“It’s different than teaching inside, where you want everyone to be quiet and listen to the teacher," Jensen said. "When you’re outside, it’s not a formal lesson. It’s impromptu. It’s spontaneous, and it changes. But this is shaping what life can be. It pushes us to think creatively about how to best utilize our resources.”

Sanctuary during uncertainty

On a recent weekday outside Riverton Elementary, kids with clipboards were crouched down looking at bugs and fallen leaves when teacher Donna Filion called out, “Marco!”

They responded “Polo!” in unison as they gathered around her. They were on a scavenger hunt looking for acorns, birds and leaves that are beginning to change colors.

Last year, the public school cleaned up a grove of mature trees planted on its property more than 20 years ago by an arborist who had hoped it would be used for an outdoor learning space. The large trees, native to Utah and identified with plaques, are alongside meandering dirt paths and nearby picnic tables.

“It’s very naturey,” said Eliza Davies, a fifth grader in Filion’s class, describing the outdoor classroom. “It’s a great place for learning.”

(Trent Nelson | The Salt Lake Tribune) Students in Riverton Elementary teacher Donna Filion's 5th grade class work on a science-based scavenger hunt in a small grove of mature trees at the school.

The school put together a map of other spots on its Riverton property that can safely accommodate 10 kids, or spaces where teachers can take up to 30 kids. They found that they can fit 270 kids outdoors If every spot gets used. PTA volunteer Rachael Farley helped provide student buckets with magnifying glasses, books and rulers, and for teachers, buckets with Band-Aids, a soft cushion to sit on and whiteboards.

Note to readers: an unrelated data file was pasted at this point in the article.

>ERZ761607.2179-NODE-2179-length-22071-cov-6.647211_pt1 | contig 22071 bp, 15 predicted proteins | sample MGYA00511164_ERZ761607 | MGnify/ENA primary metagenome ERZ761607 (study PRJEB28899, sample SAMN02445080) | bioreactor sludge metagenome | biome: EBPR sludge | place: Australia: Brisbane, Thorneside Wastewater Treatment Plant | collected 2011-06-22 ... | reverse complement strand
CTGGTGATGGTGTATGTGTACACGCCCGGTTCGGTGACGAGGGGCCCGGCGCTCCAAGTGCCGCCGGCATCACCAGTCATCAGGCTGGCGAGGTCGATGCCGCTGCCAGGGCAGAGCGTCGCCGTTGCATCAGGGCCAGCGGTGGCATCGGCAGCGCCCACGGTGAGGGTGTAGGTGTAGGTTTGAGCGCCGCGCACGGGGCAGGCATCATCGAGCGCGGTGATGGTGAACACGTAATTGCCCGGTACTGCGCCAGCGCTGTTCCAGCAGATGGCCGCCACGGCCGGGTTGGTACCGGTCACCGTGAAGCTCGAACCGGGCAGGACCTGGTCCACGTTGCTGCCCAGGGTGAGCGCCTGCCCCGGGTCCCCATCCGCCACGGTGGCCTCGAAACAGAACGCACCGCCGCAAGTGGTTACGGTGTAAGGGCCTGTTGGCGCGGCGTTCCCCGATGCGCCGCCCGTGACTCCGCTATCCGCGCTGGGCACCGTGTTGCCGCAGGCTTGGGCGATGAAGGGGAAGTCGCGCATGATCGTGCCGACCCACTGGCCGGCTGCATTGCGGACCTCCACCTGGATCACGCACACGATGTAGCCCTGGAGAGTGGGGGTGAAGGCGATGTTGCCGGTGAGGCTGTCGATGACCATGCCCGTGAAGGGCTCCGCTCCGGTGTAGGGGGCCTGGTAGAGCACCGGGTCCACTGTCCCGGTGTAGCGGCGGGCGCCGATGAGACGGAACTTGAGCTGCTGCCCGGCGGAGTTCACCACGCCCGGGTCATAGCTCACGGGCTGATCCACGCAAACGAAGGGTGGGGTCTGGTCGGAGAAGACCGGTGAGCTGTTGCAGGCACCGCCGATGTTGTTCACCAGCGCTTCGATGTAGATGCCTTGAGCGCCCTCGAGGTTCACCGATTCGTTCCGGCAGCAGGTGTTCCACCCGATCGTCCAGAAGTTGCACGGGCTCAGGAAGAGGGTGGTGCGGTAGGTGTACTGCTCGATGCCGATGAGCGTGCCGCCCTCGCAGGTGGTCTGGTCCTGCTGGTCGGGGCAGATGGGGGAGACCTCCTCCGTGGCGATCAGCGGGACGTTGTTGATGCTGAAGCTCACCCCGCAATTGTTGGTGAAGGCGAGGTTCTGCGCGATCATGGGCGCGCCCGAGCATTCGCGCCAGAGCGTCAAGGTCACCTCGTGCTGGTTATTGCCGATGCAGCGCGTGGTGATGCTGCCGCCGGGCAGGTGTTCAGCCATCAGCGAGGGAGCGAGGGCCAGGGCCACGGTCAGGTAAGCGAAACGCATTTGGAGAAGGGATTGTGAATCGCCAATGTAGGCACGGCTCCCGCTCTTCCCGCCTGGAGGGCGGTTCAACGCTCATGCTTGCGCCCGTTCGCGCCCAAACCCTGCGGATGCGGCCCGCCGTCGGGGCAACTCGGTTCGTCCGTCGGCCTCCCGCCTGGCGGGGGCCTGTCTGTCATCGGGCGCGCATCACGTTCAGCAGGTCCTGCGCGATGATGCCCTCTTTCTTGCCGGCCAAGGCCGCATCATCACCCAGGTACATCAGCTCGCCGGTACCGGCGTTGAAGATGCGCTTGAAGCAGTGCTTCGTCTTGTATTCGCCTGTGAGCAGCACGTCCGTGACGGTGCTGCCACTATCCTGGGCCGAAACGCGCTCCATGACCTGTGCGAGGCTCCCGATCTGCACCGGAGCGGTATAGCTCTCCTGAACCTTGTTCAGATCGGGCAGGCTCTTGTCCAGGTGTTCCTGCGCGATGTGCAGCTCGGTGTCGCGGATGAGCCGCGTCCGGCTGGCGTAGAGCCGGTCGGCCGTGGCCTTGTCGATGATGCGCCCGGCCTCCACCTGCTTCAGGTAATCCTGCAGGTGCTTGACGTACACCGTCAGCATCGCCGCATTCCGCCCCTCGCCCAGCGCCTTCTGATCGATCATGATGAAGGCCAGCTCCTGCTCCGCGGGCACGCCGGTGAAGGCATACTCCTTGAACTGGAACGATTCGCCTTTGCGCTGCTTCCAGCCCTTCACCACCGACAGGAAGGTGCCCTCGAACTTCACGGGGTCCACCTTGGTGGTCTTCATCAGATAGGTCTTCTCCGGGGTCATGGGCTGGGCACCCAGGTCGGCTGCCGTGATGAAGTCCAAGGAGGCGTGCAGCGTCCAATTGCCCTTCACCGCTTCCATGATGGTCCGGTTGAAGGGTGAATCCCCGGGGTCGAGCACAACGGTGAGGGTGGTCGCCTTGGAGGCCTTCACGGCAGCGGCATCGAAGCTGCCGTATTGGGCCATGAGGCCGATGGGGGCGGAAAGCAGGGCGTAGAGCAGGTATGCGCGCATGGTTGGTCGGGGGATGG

“Every single one of the grades has something they can learn out here in this space,” Farley said, “and it relates directly to their core [curriculum].”

Getting outside has been a “critical” help as students returned this fall, said Principal Joel Pullan. Experiences that level the playing field are important for equity and accessibility in education, he said, and learning outdoors has supported “the social emotional learning piece” for them.

“Every procedure, from walking down the hall to lunch, changed over the summer for our kids," he said. "And we knew there would be uncertainty. We knew it would be unsettling for kids.

"It’s tough to come back in that kind of environment, and so we made sure that we were pushing [outdoor classrooms] and saying, ‘This is an opportunity to help ease those feelings, that anxiety coming back to something that’s completely new, even for a fifth grader who’s been here for years.’ It’s new for everyone.”

If you have ideas for coverage of teachers, students and solutions to the challenges education faces during the coronavirus pandemic, please email ctanner@sltrib.com.